Water Resources Research Act Program

Details for Project ID 2014MT284B

Improving accessibility to satellite soil moisture measurrements: Linking SMOS data retrievals to ground measurements in Montana

Institute: Montana
Year Established: 2014 Start Date: 2014-03-01 End Date: 2016-02-28
Total Federal Funds: $4,080 Total Non-Federal Funds: $8,184

Principal Investigators: Paul Stoy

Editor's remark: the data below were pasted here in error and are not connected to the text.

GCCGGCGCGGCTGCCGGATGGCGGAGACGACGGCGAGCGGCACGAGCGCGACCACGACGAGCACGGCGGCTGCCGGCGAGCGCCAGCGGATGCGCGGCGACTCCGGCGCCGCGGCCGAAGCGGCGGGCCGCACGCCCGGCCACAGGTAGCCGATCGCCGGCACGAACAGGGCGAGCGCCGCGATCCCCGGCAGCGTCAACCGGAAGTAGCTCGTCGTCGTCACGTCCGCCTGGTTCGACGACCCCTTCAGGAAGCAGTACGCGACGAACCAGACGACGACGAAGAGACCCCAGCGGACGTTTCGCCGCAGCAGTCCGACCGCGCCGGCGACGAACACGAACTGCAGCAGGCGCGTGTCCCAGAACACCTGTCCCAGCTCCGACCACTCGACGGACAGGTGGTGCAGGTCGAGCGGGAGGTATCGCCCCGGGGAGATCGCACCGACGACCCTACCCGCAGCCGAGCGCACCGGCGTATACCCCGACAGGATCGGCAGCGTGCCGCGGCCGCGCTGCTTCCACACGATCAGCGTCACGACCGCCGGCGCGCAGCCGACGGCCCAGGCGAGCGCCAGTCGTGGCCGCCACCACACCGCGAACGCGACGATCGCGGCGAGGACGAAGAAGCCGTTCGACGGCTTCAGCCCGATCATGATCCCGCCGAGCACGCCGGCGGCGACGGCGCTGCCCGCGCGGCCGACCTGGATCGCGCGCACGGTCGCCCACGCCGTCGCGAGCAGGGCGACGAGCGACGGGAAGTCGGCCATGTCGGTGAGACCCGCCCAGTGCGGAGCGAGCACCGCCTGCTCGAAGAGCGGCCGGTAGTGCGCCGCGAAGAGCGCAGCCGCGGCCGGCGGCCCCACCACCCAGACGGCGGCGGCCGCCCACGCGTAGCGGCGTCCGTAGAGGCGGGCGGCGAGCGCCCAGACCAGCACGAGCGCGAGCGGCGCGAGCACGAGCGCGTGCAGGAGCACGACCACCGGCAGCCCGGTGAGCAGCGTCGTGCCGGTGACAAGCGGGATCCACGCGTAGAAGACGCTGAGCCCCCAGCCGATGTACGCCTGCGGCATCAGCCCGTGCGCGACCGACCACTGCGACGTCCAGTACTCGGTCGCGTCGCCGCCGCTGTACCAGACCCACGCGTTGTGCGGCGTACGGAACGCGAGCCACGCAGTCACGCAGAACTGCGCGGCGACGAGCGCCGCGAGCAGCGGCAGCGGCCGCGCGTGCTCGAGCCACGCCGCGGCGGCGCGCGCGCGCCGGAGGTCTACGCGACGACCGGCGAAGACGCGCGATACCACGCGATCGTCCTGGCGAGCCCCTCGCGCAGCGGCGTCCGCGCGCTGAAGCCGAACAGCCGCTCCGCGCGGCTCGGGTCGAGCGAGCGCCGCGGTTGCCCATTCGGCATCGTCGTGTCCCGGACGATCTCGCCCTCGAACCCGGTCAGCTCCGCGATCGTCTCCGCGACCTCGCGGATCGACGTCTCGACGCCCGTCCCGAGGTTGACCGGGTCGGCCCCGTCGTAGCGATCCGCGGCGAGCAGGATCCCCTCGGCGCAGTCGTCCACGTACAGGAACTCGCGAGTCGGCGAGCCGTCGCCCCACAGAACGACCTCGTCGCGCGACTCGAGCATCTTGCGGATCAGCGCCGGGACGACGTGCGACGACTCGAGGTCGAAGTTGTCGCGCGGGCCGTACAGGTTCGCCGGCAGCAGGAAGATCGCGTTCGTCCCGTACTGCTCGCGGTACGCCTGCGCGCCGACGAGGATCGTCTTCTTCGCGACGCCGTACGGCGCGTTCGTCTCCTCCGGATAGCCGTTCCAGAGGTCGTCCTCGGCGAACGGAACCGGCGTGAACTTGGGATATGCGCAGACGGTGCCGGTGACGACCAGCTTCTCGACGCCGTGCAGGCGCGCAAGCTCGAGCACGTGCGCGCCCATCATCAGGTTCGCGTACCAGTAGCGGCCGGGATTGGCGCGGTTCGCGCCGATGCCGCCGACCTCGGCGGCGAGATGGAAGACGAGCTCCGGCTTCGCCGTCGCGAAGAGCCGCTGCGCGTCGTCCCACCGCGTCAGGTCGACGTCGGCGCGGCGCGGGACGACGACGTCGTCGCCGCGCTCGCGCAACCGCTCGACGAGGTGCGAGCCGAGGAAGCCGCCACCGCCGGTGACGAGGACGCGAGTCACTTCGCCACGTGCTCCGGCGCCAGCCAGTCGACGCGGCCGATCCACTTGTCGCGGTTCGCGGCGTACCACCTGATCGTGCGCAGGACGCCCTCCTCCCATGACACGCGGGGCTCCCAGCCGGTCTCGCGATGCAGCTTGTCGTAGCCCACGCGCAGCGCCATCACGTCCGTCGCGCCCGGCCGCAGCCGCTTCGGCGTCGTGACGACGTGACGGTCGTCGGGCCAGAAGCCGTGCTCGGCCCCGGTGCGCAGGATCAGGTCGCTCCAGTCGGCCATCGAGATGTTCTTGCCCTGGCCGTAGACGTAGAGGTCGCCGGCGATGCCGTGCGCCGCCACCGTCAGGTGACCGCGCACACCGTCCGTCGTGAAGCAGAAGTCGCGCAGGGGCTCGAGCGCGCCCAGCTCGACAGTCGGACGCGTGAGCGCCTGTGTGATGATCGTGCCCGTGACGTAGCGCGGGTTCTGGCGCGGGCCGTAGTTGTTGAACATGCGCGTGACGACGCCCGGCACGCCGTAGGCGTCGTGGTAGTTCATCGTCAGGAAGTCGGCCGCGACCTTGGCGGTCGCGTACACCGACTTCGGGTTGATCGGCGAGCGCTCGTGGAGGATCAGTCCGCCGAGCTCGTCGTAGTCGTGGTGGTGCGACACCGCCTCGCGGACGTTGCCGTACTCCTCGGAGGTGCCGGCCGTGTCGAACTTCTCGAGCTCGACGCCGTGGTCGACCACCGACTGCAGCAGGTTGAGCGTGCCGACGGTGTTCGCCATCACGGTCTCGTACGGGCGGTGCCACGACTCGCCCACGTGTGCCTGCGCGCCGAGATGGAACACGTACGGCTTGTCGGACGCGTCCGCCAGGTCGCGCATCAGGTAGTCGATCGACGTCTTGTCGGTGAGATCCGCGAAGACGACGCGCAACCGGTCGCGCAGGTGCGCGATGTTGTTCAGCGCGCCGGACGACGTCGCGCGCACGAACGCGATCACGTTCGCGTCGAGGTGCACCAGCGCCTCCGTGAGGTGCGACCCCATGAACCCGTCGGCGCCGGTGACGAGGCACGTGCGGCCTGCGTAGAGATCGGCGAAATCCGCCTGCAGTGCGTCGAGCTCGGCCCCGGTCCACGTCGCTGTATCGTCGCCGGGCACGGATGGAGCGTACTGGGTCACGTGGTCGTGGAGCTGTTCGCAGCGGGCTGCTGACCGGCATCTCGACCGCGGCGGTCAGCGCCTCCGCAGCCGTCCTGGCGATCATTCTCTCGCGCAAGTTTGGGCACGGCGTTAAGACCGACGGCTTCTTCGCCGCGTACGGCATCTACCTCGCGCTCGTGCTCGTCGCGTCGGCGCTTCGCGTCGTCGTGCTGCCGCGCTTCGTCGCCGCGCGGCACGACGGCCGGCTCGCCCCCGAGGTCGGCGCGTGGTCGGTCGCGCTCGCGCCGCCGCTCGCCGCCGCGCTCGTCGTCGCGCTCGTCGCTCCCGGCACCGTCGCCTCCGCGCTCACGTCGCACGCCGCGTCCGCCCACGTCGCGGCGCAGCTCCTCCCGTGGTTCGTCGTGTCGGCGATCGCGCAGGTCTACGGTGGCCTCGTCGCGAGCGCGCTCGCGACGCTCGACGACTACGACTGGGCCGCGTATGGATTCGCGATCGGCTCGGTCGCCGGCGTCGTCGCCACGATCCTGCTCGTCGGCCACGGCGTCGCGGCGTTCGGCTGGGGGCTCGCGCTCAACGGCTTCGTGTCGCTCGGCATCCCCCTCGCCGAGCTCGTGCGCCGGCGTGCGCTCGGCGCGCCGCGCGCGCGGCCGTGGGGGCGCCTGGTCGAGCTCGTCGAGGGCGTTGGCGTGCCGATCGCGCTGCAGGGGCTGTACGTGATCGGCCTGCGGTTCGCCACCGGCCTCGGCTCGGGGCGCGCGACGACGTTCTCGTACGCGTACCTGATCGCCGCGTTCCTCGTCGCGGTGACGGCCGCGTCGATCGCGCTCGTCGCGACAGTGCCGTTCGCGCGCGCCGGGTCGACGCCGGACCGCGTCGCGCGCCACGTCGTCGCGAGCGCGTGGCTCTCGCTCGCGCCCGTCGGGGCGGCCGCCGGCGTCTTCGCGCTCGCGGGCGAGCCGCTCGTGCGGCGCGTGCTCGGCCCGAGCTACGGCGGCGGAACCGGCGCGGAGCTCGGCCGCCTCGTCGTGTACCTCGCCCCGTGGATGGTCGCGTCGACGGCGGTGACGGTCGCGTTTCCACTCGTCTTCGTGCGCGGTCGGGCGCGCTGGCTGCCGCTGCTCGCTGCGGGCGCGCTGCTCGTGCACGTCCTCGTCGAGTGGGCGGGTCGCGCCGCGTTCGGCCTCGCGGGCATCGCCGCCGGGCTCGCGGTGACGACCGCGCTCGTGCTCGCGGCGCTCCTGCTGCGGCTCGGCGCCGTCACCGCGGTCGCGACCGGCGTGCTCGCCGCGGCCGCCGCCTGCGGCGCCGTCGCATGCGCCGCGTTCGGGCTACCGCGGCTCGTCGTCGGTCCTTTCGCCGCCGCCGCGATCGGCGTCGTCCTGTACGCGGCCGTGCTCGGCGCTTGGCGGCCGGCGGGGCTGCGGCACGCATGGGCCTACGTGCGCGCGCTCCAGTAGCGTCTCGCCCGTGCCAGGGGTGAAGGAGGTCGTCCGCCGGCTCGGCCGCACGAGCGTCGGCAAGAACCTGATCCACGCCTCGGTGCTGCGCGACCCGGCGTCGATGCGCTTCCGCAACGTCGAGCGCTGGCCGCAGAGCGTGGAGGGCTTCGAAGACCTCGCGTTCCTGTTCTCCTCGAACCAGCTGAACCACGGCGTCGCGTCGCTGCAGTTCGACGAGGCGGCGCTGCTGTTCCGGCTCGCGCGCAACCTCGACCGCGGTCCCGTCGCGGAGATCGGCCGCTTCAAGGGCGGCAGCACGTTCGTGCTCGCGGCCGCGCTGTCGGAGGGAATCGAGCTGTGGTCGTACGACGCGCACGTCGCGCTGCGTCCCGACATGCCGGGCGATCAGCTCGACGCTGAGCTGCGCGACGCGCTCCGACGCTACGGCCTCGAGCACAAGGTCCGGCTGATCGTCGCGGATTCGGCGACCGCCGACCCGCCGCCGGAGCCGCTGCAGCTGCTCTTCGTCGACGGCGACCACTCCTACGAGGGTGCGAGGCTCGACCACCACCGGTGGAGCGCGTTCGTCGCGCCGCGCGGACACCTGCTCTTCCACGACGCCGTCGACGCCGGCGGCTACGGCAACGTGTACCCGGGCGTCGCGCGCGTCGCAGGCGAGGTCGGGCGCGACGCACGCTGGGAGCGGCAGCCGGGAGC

Abstract: An investigation of climate reanalysis data (Sheffield, Goteti, & Wood, 2006) revealed that the aridity index of Montana has increased over the past 50 years due to an increased atmospheric demand for water rather than a decrease in precipitation (Stoy, 2013). The successful management of water resources is critical for livelihoods in Montana, and lessons learned here may have benefits for other semiarid regions across the globe (Wallace & Batchelor, 1997). Improved access to state-of-the-art observations of the state of water resources in Montana will enable managers to make informed decisions about our increasingly scarce water supply. Of the state variables in the water cycle, plant growth is impacted most by soil moisture (Rodriguez-Iturbe & Porporato, 2004). A number of new satellite technologies for measuring soil moisture exist or are in the advanced planning stages (see Table 1 in Ford, Harris, & Quiring, 2013). Such information is critical for modern water resource planning, but a disconnection exists between satellite data products - which often require extensive post-processing - and practitioners. This project seeks to improve access to satellite soil moisture data for Montana water resource professionals by creating a webbased informatics system that makes validated satellite soil moisture data easily available. We propose to: 1) download and process data from the Soil Moisture and Ocean Salinity (SMOS) satellite for the state of Montana; 2) validate satellite observations against ground-based soil moisture measurements; and 3) create a simple web-based data distribution system of statewide soil moisture observations for Montana water resource managers. Successful completion of the proposed project will improve our ability to compete for future grant proposals on improving data access from forthcoming missions including the Soil Moisture Active Passive (SMAP) satellite.